Consumers set to benefit as mobile operators sign up to coverage improvements
The UK’s four mobile network operators have finalised the Government’s landmark deal to deliver improved mobile coverage for consumers across the UK.
As part of the Government’s long-term economic plan, the Culture Secretary Sajid Javid has secured legal requirements from the four mobile networks to tackle poor signal issues in so-called ‘partial not-spots’.
These are areas within the UK that have coverage from some but not all of the four mobile networks. Depending on the network consumers are on, they may have no coverage in these areas.
The mobile networks EE, O2, Three and Vodafone have now made the deal legally binding by accepting amended licence conditions to reflect the agreement. This means that for the first time ever, Ofcom will be able to enforce a consistent signal strength from each of the mobile network operators across the whole area they service, with huge benefits for consumers.
Culture Secretary Sajid Javid said:
“For far too long, too many parts of the UK have regularly suffered from poor mobile coverage leaving them unable to make calls or send texts. Now at last we have progress that will give the UK the world-class mobile phone coverage it needs and deserves.
“The deal will also bring £5bn investment by the mobile networks into the UK’s infrastructure, which will help drive this Government’s long-term economic plan.”
Under the agreement – a first ever – all four of the mobile networks have collectively agreed to:
£5bn investment programme to improve mobile infrastructure by 2017 - potentially creating jobs and a boost for the UK economy;
guaranteed voice and text coverage from each operator across 90 per cent of the UK geographic area by 2017, halving the areas currently blighted by patchy coverage as a result of partial ‘not-spots’;
full coverage from all four mobile operators will increase from 69 per cent to 85 per cent of geographic areas by 2017; and
provide reliable signal strength for voice for each type of mobile service (whether 2G/3G/4G) – currently many consumers frequently lose signal or cannot get signal long enough to make a call.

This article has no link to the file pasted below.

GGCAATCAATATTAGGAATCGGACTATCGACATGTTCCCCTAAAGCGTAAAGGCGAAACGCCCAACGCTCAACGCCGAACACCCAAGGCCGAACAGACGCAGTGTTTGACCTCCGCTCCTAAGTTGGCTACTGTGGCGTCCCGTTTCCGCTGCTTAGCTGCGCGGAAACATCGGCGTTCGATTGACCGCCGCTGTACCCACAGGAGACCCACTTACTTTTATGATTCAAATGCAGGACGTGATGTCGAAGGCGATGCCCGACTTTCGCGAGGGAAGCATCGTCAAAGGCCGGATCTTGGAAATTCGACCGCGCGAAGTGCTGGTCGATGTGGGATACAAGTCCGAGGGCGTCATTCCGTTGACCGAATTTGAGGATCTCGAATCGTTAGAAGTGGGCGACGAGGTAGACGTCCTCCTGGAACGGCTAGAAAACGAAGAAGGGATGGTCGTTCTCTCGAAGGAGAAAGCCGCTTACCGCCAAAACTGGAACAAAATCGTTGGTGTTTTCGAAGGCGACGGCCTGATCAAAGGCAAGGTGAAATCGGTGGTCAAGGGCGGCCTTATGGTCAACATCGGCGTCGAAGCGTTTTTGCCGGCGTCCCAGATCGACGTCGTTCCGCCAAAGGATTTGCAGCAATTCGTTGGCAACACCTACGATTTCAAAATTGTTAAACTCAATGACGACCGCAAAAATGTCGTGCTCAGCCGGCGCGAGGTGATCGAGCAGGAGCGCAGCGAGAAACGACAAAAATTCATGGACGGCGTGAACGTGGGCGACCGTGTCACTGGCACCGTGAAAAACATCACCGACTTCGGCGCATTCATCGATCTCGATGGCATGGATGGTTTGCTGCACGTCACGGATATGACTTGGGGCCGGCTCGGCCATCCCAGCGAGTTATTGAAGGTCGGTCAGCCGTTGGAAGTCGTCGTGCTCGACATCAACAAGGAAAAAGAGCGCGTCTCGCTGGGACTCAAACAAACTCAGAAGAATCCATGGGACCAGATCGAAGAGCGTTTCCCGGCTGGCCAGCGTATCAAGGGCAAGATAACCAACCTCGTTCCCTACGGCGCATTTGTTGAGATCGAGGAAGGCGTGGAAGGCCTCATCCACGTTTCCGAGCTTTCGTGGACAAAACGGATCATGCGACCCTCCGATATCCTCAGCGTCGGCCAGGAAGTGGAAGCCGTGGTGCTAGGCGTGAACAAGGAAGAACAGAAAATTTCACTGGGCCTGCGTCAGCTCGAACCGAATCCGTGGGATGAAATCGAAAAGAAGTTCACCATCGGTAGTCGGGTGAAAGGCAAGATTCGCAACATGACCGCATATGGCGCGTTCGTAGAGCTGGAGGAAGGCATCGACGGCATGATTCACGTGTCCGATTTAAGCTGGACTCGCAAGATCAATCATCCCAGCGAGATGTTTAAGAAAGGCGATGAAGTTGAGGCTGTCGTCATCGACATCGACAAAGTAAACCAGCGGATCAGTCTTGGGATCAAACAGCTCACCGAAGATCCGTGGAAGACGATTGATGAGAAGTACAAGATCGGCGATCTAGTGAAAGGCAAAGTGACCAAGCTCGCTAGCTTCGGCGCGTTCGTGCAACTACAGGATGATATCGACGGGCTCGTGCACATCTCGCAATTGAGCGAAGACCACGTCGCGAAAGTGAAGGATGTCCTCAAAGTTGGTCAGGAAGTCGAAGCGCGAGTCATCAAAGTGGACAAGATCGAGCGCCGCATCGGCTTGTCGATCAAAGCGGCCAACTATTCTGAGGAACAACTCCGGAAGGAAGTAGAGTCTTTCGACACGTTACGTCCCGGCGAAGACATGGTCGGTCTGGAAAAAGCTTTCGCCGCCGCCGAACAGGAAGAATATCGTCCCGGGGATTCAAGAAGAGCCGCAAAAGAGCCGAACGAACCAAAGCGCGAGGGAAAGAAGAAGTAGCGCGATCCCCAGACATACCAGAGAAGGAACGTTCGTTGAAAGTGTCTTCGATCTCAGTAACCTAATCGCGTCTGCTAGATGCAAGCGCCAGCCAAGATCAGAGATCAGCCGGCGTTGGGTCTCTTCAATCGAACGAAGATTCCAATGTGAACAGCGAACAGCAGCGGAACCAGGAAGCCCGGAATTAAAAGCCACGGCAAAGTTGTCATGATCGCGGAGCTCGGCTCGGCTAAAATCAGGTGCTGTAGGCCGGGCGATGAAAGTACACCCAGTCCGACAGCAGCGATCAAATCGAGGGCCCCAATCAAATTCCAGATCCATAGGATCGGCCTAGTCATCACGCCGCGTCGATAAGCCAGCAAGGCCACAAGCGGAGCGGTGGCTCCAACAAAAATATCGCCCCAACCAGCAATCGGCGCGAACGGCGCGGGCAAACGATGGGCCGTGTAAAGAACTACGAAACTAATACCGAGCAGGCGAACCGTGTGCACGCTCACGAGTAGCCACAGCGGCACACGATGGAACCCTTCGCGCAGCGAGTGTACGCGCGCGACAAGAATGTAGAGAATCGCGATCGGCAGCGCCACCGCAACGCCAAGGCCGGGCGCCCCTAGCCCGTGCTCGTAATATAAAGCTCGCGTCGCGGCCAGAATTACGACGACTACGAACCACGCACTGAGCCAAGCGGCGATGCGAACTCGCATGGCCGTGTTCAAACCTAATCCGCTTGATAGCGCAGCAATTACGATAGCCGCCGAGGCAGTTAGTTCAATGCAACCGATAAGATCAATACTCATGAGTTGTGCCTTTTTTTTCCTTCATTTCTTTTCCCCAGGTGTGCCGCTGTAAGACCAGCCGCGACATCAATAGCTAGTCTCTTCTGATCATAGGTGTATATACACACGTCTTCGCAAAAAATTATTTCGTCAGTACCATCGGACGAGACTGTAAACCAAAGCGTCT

As a result of the deal, it will cut total ‘not-spots’ where there is currently no mobile coverage by two-thirds. This will support the Government’s existing £150m programme to take mobile coverage to the areas of the UK that have no coverage at all. Many parts of the UK will also benefit from better data coverage, some for the first time.
Mobile networks will now take forward their plans to improve mobile coverage and Ofcom will monitor progress regularly. The Secretary of State expects the operators to meet an interim goal in 2016, and will be receiving updates on this.
EE CEO Olaf Swantee said:
“EE is the UK’s number one network, and the most reliable provider of phone calls in rural areas according to a recent Ofcom report. We are delighted that this agreement has been completed, ensuring that once rolled out, our customers will be able to stay connected in even more places up and down the country. ”
Derek McManus, Chief Operating Officer of O2, said:
“A partnership between government and the mobile operators is required to maximise coverage across the UK, so this agreement is a good outcome for our customers. It will support investment in our network, while ensuring that strong competition remains between the different networks.”
Dave Dyson, Chief Executive of Three, said:
“We’ve doubled the size of our network in the past five years and we continue to invest to maintain a great network experience for our customers. This agreement reflects the strength of our network today, our plans for the future and our commitment to bring its benefits to more people and more places than ever before.”
A Vodafone UK spokesperson said:
“We support the Government’s objective of delivering better coverage to rural areas including partial not spots. This is why Vodafone spent £1 billion on our network and services in the UK last year alone and will continue to spend a similar amount over the next year as well. We now expect the Government to reform and modernise the Electronic Communications Code to ensure it better supports our ability to invest, build, upgrade and maintain our fixed and mobile network.”
Ofcom has also confirmed that it will consult further on the Annual Licence Fees – the subscription fee mobile networks pay Government - in February taking into consideration this agreement.
The Government also intends to publish draft legislation for consultation on reforming the Electronic Communications Code to support the rollout of communications infrastructure and the expansion of mobile coverage. This is part of the Government’s drive to make that consumers have a choice of high-quality communications.
Notes for editors
Further details on the changes to the licence agreements can be found on Ofcom’s website
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